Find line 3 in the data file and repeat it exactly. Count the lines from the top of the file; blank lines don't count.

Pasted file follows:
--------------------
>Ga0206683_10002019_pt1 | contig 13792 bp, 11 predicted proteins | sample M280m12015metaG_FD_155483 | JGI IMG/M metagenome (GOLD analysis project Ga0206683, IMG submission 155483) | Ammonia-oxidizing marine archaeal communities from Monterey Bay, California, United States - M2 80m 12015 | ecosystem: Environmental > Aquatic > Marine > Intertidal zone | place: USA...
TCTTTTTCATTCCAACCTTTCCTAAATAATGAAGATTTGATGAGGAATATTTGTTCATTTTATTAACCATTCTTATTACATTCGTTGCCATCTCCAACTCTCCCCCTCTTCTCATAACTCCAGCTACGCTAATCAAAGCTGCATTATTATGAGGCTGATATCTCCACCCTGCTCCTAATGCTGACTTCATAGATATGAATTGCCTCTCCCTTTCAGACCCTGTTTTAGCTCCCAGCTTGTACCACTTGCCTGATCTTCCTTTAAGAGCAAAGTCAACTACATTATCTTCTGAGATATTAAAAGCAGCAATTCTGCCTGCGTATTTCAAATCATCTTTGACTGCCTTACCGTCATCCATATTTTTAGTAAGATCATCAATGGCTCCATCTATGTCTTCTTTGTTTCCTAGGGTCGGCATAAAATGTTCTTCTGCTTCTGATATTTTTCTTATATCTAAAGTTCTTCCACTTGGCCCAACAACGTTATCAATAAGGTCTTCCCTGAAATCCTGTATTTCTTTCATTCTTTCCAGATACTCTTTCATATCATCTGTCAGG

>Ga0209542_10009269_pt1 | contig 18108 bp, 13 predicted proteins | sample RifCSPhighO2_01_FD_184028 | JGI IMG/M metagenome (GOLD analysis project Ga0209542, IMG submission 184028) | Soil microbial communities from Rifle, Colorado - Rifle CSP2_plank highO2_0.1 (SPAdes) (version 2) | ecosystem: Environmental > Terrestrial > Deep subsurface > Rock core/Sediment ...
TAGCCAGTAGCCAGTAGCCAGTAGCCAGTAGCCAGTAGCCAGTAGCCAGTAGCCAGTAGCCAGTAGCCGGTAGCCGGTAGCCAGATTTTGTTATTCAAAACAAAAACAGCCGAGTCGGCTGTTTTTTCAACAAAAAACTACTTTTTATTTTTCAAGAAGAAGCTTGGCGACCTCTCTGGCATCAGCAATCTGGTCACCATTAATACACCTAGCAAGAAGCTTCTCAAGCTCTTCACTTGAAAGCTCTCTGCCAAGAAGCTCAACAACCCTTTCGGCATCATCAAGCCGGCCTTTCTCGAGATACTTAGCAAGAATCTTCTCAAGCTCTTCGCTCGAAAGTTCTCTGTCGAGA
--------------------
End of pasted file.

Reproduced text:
>Ga0209542_10009269_pt1 | contig 18108 bp, 13 predicted proteins | sample RifCSPhighO2_01_FD_184028 | JGI IMG/M metagenome (GOLD analysis project Ga0209542, IMG submission 184028) | Soil microbial communities from Rifle, Colorado - Rifle CSP2_plank highO2_0.1 (SPAdes) (version 2) | ecosystem: Environmental > Terrestrial > Deep subsurface > Rock core/Sediment ...